In many ways, Darren Osborne was a template terrorist: a history of violence, drugs and alcohol abuse.
A former convict who had served a two-year sentence for assault. This is a typical CV for violent extremists.
But perhaps the most frightening aspect of his process of radicalisation was its pace.
It took just a few weeks - perhaps three of four - for Darren Osborne to turn into a murderous extremist.
In police interviews, his friends and relatives said he had never shared racist views with them before then.
The trigger, say investigators, was the acclaimed BBC drama ‘Three Girls’, based on the true stories of victims of the Rochdale grooming scandal. The subject matter became his obsession.
Osborne turned into a “ticking time bomb” making comments about “all Muslims raping children and being capable of blowing people up”. His former partner said he had become “brainwashed”.
Referring to him as “a devious, vile and hate-filled individual”, Metropolitan Police Commander Dean Haydon said Osborne’s rapid radicalisation process was among the briefest he had ever investigated.
But Osborne is not unique.
The shortening length of the path towards extremism is one of the defining trends of modern terrorism.
Brusthom Ziamani, the 19-year-old jihadist who was jailed in 2015 for plotting to behead a soldier with a 12-inch knife, and Mohamed Lahouaiej-Bouhlel, the lorry attacker who killed 86 people in Nice, France, appear to have both been radicalised within a few weeks.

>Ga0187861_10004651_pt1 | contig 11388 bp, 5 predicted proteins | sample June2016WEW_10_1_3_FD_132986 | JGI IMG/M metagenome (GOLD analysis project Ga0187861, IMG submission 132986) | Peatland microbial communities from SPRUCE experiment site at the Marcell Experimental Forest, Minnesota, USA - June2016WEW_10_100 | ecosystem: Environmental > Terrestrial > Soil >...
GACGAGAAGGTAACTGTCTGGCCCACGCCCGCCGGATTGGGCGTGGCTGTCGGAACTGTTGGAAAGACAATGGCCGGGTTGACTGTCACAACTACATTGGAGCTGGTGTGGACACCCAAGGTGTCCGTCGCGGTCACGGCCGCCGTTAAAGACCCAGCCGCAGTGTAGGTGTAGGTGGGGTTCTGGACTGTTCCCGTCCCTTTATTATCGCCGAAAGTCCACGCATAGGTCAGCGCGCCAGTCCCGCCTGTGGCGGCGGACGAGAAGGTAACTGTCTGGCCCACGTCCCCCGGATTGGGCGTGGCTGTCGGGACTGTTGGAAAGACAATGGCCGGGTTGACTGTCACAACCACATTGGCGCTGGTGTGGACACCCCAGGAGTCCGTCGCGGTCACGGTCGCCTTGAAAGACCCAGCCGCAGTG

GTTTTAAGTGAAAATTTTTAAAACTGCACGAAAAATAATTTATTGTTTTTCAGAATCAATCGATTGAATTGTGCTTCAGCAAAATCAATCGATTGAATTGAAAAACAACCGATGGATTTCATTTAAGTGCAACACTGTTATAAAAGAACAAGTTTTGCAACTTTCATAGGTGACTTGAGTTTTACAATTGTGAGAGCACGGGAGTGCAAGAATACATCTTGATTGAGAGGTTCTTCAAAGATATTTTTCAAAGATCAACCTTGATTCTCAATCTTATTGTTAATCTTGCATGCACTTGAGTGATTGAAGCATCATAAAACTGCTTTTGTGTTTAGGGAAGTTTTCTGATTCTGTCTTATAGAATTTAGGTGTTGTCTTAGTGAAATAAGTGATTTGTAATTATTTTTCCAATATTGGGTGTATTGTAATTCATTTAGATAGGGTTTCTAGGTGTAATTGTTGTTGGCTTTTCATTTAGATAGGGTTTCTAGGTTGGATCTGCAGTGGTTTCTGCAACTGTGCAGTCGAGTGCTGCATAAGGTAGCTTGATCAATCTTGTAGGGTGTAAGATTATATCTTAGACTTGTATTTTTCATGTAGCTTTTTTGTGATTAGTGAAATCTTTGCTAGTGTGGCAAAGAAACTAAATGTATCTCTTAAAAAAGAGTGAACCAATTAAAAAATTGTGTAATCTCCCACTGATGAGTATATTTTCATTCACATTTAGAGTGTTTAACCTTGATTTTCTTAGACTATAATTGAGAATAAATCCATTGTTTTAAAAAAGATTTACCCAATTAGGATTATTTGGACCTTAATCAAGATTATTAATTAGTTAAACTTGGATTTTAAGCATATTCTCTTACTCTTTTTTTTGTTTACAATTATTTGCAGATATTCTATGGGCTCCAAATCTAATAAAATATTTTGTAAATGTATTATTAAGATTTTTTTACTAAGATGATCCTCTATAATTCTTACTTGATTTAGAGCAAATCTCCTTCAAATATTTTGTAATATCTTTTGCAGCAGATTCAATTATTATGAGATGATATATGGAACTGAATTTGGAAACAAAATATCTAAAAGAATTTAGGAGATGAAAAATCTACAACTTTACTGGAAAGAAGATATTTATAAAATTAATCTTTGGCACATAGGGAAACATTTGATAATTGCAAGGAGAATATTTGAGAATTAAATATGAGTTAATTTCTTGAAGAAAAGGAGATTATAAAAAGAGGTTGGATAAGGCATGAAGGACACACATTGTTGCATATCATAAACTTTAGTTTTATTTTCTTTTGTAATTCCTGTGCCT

All three were ‘followers’ rather than ‘leaders’, who used the internet to confirm or accelerate their beliefs. Osborne’s “pathway to radicalisation was online and following some high-profile figures," said Commander Haydon, referring to Tommy Robinson, founder of the English Defence League, and Jayda Fransen, deputy leader of Britain First.
Even Osborne’s identification of the singer Lily Allen as an appropriate hate figure reflects an online narrative on the extreme right wing.
Internet propaganda, more than anything else, is what’s abbreviating the radicalisation process. No longer is a real-world Anjem Choudary ‘leader’ required - to charm, to cajole and finally to convince the ‘follower’.
We cannot blame the BBC drama for triggering his hatred, which five million other people watched without a violent response.
To become a violent extremist is a choice.
But the toxic background noise of the internet is so often an accelerant.